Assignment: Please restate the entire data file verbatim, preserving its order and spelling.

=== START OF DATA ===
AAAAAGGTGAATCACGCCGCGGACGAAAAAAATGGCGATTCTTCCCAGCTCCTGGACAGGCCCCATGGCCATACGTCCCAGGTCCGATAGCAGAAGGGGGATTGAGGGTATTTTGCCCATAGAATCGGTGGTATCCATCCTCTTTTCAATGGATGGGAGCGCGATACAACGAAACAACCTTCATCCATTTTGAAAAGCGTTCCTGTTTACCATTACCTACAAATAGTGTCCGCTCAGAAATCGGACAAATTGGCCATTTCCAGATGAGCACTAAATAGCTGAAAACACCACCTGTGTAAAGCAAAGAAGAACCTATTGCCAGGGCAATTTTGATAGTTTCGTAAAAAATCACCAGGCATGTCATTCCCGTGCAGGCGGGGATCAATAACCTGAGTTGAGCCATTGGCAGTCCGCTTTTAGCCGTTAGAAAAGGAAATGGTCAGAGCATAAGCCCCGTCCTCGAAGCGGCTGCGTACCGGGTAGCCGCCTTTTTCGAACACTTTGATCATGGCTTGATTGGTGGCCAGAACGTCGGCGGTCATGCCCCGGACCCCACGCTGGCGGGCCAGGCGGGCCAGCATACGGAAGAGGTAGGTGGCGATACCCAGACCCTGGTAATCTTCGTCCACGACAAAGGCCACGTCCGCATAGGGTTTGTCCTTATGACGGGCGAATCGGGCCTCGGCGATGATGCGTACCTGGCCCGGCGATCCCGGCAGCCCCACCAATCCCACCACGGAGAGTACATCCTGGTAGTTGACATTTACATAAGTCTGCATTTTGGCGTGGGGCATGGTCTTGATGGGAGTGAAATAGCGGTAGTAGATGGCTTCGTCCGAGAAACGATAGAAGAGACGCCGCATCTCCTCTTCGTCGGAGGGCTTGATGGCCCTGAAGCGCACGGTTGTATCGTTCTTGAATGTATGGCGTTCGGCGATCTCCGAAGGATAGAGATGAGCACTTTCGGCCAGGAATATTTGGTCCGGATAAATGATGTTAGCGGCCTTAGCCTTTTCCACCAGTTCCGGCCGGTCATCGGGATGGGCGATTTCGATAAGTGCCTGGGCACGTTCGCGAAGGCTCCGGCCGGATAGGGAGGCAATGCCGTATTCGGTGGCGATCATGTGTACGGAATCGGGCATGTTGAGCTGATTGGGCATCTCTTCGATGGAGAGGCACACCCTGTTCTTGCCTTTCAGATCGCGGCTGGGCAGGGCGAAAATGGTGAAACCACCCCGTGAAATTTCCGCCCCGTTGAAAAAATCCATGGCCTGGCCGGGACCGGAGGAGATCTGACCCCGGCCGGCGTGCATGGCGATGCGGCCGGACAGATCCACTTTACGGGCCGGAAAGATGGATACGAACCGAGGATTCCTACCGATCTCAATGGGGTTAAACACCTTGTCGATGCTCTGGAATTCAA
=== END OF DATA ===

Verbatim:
AAAAAGGTGAATCACGCCGCGGACGAAAAAAATGGCGATTCTTCCCAGCTCCTGGACAGGCCCCATGGCCATACGTCCCAGGTCCGATAGCAGAAGGGGGATTGAGGGTATTTTGCCCATAGAATCGGTGGTATCCATCCTCTTTTCAATGGATGGGAGCGCGATACAACGAAACAACCTTCATCCATTTTGAAAAGCGTTCCTGTTTACCATTACCTACAAATAGTGTCCGCTCAGAAATCGGACAAATTGGCCATTTCCAGATGAGCACTAAATAGCTGAAAACACCACCTGTGTAAAGCAAAGAAGAACCTATTGCCAGGGCAATTTTGATAGTTTCGTAAAAAATCACCAGGCATGTCATTCCCGTGCAGGCGGGGATCAATAACCTGAGTTGAGCCATTGGCAGTCCGCTTTTAGCCGTTAGAAAAGGAAATGGTCAGAGCATAAGCCCCGTCCTCGAAGCGGCTGCGTACCGGGTAGCCGCCTTTTTCGAACACTTTGATCATGGCTTGATTGGTGGCCAGAACGTCGGCGGTCATGCCCCGGACCCCACGCTGGCGGGCCAGGCGGGCCAGCATACGGAAGAGGTAGGTGGCGATACCCAGACCCTGGTAATCTTCGTCCACGACAAAGGCCACGTCCGCATAGGGTTTGTCCTTATGACGGGCGAATCGGGCCTCGGCGATGATGCGTACCTGGCCCGGCGATCCCGGCAGCCCCACCAATCCCACCACGGAGAGTACATCCTGGTAGTTGACATTTACATAAGTCTGCATTTTGGCGTGGGGCATGGTCTTGATGGGAGTGAAATAGCGGTAGTAGATGGCTTCGTCCGAGAAACGATAGAAGAGACGCCGCATCTCCTCTTCGTCGGAGGGCTTGATGGCCCTGAAGCGCACGGTTGTATCGTTCTTGAATGTATGGCGTTCGGCGATCTCCGAAGGATAGAGATGAGCACTTTCGGCCAGGAATATTTGGTCCGGATAAATGATGTTAGCGGCCTTAGCCTTTTCCACCAGTTCCGGCCGGTCATCGGGATGGGCGATTTCGATAAGTGCCTGGGCACGTTCGCGAAGGCTCCGGCCGGATAGGGAGGCAATGCCGTATTCGGTGGCGATCATGTGTACGGAATCGGGCATGTTGAGCTGATTGGGCATCTCTTCGATGGAGAGGCACACCCTGTTCTTGCCTTTCAGATCGCGGCTGGGCAGGGCGAAAATGGTGAAACCACCCCGTGAAATTTCCGCCCCGTTGAAAAAATCCATGGCCTGGCCGGGACCGGAGGAGATCTGACCCCGGCCGGCGTGCATGGCGATGCGGCCGGACAGATCCACTTTACGGGCCGGAAAGATGGATACGAACCGAGGATTCCTACCGATCTCAATGGGGTTAAACACCTTGTCGATGCTCTGGAATTCAA